By Greg Moses
With 206 workers transferred to Texas immigration prisons from Massachusetts this week, Massachusetts state authorities were quick to follow.
The Rio Grande Guardian reports that two teams of 15 officials apiece traveled to immigration prisons at Bayview and El Paso as Massachusetts Senator John Kerry demanded “full accountability as to why hundreds of children were stranded and separated from their parents.”
In Texas, there is no comparable state response to plans by federal immigration authorities to deport a long-time Israeli immigrant tomorrow, leaving his 15-year-old daughter behind.
In contrast to lackadaisical Texas officials who have been invisible on issues involving children of immigrant families, Denise Monteiro of the Massachusetts Department of Social Services told the Rio Grande Guardian that, while the federal government’s role was enforcing immigration law, the state’s role was protecting children.
“It’s our sole purpose – the children,” she said. “We’ll work through the night if we have to.”
As Jay Johnson-Castro declares in yesterday’s email, there is something shameful about the silence we have heard from Texas officials regarding the treatment of immigrant families on Texas soil. That shameful feeling now finds its silhouette against a background of Massachusetts illumination.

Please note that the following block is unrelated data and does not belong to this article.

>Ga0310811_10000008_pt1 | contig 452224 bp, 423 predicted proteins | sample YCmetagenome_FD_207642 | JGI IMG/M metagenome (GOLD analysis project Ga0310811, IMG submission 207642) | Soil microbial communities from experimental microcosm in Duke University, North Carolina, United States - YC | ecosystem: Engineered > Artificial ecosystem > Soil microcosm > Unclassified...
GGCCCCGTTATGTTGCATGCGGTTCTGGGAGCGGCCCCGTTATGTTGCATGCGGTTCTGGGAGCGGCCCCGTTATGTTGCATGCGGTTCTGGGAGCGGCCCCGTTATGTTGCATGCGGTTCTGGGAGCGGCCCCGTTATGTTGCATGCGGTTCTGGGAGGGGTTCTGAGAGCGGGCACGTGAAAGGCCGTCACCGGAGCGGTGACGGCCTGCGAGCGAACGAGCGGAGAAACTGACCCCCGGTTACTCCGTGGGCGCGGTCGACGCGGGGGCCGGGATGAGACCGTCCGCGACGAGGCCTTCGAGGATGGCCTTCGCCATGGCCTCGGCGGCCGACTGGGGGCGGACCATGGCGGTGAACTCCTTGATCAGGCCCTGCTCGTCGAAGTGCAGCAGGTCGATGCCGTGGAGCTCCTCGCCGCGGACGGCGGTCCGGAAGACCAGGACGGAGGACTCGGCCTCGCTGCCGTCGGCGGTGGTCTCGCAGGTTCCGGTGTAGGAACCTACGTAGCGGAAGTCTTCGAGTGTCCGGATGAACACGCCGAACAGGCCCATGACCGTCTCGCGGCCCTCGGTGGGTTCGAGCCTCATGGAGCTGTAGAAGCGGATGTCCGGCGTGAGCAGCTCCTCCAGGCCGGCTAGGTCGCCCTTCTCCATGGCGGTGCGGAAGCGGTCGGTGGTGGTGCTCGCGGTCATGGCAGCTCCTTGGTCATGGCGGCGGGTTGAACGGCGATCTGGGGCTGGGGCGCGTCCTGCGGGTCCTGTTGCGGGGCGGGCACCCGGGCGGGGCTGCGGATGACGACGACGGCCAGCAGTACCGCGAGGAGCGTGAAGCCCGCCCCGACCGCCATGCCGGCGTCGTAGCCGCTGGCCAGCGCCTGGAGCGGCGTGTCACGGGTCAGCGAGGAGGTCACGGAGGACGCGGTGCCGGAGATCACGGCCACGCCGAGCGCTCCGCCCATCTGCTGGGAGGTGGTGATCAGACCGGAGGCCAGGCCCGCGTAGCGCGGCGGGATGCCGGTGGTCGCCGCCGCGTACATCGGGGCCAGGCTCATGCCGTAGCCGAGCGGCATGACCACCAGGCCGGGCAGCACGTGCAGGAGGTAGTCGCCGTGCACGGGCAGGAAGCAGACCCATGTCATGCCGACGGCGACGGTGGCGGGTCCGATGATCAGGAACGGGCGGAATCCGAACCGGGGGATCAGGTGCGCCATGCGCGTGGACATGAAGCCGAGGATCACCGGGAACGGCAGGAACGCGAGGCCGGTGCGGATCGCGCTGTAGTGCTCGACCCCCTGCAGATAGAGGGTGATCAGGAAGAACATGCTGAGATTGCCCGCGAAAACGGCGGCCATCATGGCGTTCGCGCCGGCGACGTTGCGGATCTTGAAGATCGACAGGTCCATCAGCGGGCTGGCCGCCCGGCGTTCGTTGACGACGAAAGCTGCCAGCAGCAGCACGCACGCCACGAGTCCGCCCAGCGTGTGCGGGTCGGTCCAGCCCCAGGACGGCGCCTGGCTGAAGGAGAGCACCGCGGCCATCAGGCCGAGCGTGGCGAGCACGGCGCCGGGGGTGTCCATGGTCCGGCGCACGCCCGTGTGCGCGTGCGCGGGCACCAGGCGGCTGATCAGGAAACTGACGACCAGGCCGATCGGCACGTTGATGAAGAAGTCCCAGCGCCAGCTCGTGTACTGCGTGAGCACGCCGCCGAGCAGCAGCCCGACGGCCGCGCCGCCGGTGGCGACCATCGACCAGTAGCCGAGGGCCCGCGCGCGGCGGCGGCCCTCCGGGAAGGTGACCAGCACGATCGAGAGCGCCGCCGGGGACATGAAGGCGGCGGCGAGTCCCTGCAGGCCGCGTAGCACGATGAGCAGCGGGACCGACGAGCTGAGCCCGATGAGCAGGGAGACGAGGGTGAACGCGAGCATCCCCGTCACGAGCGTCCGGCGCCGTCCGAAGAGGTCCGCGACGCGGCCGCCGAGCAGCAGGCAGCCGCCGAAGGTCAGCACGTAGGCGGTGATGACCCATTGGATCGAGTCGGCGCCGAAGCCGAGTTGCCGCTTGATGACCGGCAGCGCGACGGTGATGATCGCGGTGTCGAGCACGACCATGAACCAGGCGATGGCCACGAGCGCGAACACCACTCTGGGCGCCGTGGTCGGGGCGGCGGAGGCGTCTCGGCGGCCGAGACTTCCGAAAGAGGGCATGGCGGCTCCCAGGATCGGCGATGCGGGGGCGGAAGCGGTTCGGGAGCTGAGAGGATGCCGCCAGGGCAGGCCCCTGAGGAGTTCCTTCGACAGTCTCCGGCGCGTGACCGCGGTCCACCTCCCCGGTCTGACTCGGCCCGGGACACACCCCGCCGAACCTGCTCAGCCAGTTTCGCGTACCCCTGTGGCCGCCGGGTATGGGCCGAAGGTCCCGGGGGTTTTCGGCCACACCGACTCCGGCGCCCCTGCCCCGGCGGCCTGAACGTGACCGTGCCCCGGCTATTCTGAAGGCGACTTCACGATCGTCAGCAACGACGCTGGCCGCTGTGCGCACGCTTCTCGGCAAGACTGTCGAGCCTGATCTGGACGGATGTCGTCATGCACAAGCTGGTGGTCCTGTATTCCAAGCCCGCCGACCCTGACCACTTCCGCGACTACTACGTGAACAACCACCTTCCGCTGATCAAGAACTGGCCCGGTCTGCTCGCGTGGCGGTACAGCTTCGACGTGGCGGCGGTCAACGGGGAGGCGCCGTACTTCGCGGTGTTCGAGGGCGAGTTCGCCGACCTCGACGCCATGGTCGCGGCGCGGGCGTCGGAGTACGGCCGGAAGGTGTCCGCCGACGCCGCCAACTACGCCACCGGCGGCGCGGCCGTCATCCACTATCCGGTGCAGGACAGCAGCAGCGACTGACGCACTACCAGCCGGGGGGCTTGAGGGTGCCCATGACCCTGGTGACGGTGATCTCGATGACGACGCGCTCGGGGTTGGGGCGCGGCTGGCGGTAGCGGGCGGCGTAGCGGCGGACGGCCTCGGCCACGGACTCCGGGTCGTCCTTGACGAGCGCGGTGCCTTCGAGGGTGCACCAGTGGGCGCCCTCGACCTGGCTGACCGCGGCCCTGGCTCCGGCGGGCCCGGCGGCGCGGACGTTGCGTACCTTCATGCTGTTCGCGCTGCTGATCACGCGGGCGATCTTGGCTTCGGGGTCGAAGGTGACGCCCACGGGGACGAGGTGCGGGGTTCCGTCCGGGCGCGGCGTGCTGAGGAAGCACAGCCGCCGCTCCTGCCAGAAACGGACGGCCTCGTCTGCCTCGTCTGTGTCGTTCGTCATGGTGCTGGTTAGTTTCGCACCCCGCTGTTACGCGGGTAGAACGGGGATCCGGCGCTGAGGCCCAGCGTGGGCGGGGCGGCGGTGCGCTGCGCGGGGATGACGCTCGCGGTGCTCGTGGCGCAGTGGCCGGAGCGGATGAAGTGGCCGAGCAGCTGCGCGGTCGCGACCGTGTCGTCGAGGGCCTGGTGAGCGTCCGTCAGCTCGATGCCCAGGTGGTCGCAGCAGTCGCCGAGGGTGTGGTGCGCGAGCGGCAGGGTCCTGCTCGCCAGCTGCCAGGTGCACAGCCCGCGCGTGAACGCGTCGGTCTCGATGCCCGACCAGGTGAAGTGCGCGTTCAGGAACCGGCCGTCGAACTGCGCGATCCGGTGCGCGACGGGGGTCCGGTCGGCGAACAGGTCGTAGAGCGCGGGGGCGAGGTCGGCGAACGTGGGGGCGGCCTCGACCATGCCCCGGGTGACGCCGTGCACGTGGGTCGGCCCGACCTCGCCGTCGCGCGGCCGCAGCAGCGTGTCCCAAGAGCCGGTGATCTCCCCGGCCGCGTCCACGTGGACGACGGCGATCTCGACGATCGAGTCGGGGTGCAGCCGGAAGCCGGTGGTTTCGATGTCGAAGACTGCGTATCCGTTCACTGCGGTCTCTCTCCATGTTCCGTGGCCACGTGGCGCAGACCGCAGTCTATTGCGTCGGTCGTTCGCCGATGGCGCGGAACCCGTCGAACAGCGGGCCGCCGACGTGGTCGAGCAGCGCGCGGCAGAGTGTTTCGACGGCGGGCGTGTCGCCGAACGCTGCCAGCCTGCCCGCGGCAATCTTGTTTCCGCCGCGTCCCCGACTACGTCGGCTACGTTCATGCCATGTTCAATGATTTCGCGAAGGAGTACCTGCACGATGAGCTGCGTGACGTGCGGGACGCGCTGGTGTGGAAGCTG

What did we hear from Texas officials upon word that 2-year-old Zahra Ibrahim, a Texas citizen, had been separated from her family by immigration authorities?
What did we hear from Texas officials upon word that 4-year-old twin daughters of the Suleiman family had been separated from their parents while their father was held in solitary confinement in Oklahoma City?
What do we hear from Texas officials today, now that the Suleiman twins have been deported with their parents to Jordan, leaving behind the family’s first-time home purchase?
What do we hear today from Texas officials about the fact that 11-year-old Mohammad Hazahza cannot live with his father who is imprisoned at Rolling Plains prison in Haskell, Texas?
What do we hear from state officials about the very existence of the T. Don Hutto children’s prison at Taylor, Texas?
And please don’t point me to some press conference by hand-wringing politicians proposing some resolution or other. What we are looking for is prompt action, power on the move, just like the immediate mobilization of Massachusetts child advocates working for the people.
“We’ll work through the night if we have to,” says the brave state worker from Massachusetts.
By contrast we have a Governor who will go to bat for the right to wear a confederate flag t-shirt on stage at his inauguration, but who says nothing about the right to live free with respect, even if you are an immigrant family trying to make a home in the so-called “Friendly State.”
Free Suzi Hazahza. Today.